The text is based on systematic study of both the manuscript tradition and of previous editorial (and Latin translation) activities, as well as a general familiarity with Galen's oeuvre and specific knowledge of his thinking and writing on reproductive matters: N.'s edition of the short anatomical treatise by Galen On the Dissection of the Uterus appeared in the CMG series in 1971. These matters are all clearly set out in the introductory sections of this volume, together with brief discussions of the (unquestioned) authenticity and late date of the work, its language and style, and a summary of the contents; they also feed into the commentary.

Indeed, if there is a real criticism of this volume to be made, it would be that the commentary does not move much beyond these matters. The coverage is effective, but distinctly circumscribed. There is, of course, a lively ongoing debate about modern exegetical practice, about the functions of commentary and how best to fulfil them; scholarly agendas vary and cannot all be exhaustively catered for. It is none the less reasonable to expect an editor/commentator to keep the breadth of their potential audience's interests, the full range of issues the text raises, in mind; to provide at least some passing recognition of the different debates the work may contribute to, and some bibliographic indication of how those debates can be pursued. N.'s commentary, on the other hand, seems reluctant to acknowledge this kind of plurality, giving short shrift to, for example, some of the philosophical dimensions of the treatise (its epistemological ramifications for example), and ignoring the possibility of a readership that might wish to enquire into the role of gender in ancient understandings of human reproduction. These omissions are rendered more surprisingly by the recent growth in scholarly interest, as evinced by considerable publication, in both areas; the bibliography follows the commentary in its limitation, however.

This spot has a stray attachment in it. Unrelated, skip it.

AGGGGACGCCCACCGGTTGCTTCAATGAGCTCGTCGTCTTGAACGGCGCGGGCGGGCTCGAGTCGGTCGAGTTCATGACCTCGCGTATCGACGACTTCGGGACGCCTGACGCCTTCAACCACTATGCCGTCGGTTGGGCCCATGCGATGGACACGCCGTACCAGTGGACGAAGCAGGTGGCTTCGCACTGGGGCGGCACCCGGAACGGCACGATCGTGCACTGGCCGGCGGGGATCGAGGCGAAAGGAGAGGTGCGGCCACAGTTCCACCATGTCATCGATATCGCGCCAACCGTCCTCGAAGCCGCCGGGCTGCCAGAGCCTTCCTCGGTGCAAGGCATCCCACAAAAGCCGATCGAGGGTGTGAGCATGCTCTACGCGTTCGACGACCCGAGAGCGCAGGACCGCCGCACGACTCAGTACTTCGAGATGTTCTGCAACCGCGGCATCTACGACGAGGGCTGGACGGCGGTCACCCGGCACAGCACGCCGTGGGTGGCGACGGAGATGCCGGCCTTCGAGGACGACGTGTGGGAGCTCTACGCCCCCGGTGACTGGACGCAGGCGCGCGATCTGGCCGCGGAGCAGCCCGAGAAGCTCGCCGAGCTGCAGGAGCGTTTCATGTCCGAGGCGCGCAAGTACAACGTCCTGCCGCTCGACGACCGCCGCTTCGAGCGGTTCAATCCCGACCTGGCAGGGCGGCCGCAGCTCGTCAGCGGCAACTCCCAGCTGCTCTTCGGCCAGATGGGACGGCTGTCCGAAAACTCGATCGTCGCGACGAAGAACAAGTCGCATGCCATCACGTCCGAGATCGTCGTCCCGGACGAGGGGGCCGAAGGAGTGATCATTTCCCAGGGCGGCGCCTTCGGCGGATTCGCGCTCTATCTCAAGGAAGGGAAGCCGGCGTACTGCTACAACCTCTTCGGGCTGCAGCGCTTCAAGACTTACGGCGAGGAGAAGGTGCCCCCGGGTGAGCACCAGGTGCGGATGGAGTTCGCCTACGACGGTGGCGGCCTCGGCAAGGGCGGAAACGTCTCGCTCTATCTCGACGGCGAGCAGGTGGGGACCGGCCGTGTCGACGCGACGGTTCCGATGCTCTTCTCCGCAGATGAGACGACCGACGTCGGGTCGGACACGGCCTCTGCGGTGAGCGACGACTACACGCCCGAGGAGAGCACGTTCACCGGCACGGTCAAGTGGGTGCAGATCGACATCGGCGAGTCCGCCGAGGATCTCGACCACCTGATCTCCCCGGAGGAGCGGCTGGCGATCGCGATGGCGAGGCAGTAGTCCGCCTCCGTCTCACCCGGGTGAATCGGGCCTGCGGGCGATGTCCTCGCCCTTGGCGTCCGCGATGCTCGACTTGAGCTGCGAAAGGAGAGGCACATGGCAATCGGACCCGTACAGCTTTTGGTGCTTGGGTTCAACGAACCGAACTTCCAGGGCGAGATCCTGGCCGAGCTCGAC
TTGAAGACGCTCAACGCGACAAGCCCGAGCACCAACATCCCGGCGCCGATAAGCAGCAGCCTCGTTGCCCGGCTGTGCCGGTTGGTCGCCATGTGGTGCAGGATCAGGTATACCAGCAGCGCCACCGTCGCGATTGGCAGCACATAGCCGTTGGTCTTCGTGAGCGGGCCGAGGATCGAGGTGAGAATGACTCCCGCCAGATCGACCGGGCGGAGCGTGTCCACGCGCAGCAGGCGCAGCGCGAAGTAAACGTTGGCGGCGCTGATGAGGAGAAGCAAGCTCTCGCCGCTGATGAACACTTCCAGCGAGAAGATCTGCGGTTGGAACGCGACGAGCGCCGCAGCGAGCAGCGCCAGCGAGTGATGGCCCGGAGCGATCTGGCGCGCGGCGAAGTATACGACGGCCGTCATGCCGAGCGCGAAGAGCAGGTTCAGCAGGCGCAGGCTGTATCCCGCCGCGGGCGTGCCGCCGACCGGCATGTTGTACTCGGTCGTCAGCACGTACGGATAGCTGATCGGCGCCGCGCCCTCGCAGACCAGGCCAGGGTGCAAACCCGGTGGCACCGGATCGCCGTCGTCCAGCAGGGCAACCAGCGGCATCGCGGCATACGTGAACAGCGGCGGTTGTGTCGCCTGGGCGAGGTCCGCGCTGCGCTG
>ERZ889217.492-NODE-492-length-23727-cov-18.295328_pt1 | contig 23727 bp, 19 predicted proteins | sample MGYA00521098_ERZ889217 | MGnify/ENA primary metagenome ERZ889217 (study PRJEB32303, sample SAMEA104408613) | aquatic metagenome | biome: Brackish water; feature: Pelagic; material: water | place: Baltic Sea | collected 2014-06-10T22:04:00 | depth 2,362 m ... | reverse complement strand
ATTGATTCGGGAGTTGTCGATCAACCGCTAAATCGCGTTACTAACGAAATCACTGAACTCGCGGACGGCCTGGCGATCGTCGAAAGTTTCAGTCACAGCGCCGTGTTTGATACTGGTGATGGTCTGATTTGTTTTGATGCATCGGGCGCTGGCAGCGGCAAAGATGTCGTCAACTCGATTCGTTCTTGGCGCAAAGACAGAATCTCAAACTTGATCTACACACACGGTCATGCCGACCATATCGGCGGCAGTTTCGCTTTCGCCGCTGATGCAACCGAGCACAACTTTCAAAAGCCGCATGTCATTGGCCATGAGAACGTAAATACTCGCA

Even those who are not served as well as they might like by the commentary will, however, welcome this publication, and use N's edition in future. They will probably not be able to buy their own copy--the philological rigour and high production values of the Corpus certainly do not come cheap--but all libraries should stock it.


Notes:


1.   The key editions here are Emil Littré, Oeuvres Complètes d'Hippocrate 10 vols. (Paris, 1839-61) and Karl Gottlob Kühn, Galeni Opera Omnia 22 vols. (Leipzig, 1821-3).
2.   An English translation of the work by Peter Singer is included in his collection Galen: Selected Works (Oxford, 1997), 177-201.